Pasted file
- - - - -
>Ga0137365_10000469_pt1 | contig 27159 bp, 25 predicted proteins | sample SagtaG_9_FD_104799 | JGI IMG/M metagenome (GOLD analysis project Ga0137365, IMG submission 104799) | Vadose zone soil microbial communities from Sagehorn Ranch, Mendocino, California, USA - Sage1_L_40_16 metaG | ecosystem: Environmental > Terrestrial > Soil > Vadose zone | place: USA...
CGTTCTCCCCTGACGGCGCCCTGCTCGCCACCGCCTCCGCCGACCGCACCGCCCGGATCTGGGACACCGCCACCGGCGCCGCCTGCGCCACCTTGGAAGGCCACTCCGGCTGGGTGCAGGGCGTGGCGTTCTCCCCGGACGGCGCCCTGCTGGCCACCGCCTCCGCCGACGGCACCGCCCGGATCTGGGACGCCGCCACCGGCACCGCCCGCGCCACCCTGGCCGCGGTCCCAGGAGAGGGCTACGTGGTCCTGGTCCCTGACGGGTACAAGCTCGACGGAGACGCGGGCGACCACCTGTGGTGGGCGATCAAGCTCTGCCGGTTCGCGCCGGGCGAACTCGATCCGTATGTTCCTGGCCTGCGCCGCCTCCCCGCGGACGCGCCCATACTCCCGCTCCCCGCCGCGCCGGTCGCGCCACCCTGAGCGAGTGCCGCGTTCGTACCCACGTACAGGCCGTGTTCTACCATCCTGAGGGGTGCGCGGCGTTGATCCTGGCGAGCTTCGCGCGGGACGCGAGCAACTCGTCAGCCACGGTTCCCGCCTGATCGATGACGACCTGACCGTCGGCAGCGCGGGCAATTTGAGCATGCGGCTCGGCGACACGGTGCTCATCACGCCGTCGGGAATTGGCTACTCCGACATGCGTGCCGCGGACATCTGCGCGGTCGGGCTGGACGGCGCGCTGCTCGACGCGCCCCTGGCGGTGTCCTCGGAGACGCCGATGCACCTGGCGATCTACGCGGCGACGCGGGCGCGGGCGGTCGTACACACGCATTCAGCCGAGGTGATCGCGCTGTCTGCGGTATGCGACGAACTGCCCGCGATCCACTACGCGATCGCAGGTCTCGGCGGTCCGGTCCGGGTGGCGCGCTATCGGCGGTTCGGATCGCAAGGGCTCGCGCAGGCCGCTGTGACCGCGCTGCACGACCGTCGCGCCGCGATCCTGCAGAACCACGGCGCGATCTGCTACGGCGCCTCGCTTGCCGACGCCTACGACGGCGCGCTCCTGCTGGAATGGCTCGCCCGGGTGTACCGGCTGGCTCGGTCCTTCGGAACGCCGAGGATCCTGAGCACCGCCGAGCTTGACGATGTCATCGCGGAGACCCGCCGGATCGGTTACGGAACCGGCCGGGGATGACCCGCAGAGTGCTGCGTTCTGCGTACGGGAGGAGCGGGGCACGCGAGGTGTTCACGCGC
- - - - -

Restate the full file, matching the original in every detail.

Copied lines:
>Ga0137365_10000469_pt1 | contig 27159 bp, 25 predicted proteins | sample SagtaG_9_FD_104799 | JGI IMG/M metagenome (GOLD analysis project Ga0137365, IMG submission 104799) | Vadose zone soil microbial communities from Sagehorn Ranch, Mendocino, California, USA - Sage1_L_40_16 metaG | ecosystem: Environmental > Terrestrial > Soil > Vadose zone | place: USA...
CGTTCTCCCCTGACGGCGCCCTGCTCGCCACCGCCTCCGCCGACCGCACCGCCCGGATCTGGGACACCGCCACCGGCGCCGCCTGCGCCACCTTGGAAGGCCACTCCGGCTGGGTGCAGGGCGTGGCGTTCTCCCCGGACGGCGCCCTGCTGGCCACCGCCTCCGCCGACGGCACCGCCCGGATCTGGGACGCCGCCACCGGCACCGCCCGCGCCACCCTGGCCGCGGTCCCAGGAGAGGGCTACGTGGTCCTGGTCCCTGACGGGTACAAGCTCGACGGAGACGCGGGCGACCACCTGTGGTGGGCGATCAAGCTCTGCCGGTTCGCGCCGGGCGAACTCGATCCGTATGTTCCTGGCCTGCGCCGCCTCCCCGCGGACGCGCCCATACTCCCGCTCCCCGCCGCGCCGGTCGCGCCACCCTGAGCGAGTGCCGCGTTCGTACCCACGTACAGGCCGTGTTCTACCATCCTGAGGGGTGCGCGGCGTTGATCCTGGCGAGCTTCGCGCGGGACGCGAGCAACTCGTCAGCCACGGTTCCCGCCTGATCGATGACGACCTGACCGTCGGCAGCGCGGGCAATTTGAGCATGCGGCTCGGCGACACGGTGCTCATCACGCCGTCGGGAATTGGCTACTCCGACATGCGTGCCGCGGACATCTGCGCGGTCGGGCTGGACGGCGCGCTGCTCGACGCGCCCCTGGCGGTGTCCTCGGAGACGCCGATGCACCTGGCGATCTACGCGGCGACGCGGGCGCGGGCGGTCGTACACACGCATTCAGCCGAGGTGATCGCGCTGTCTGCGGTATGCGACGAACTGCCCGCGATCCACTACGCGATCGCAGGTCTCGGCGGTCCGGTCCGGGTGGCGCGCTATCGGCGGTTCGGATCGCAAGGGCTCGCGCAGGCCGCTGTGACCGCGCTGCACGACCGTCGCGCCGCGATCCTGCAGAACCACGGCGCGATCTGCTACGGCGCCTCGCTTGCCGACGCCTACGACGGCGCGCTCCTGCTGGAATGGCTCGCCCGGGTGTACCGGCTGGCTCGGTCCTTCGGAACGCCGAGGATCCTGAGCACCGCCGAGCTTGACGATGTCATCGCGGAGACCCGCCGGATCGGTTACGGAACCGGCCGGGGATGACCCGCAGAGTGCTGCGTTCTGCGTACGGGAGGAGCGGGGCACGCGAGGTGTTCACGCGC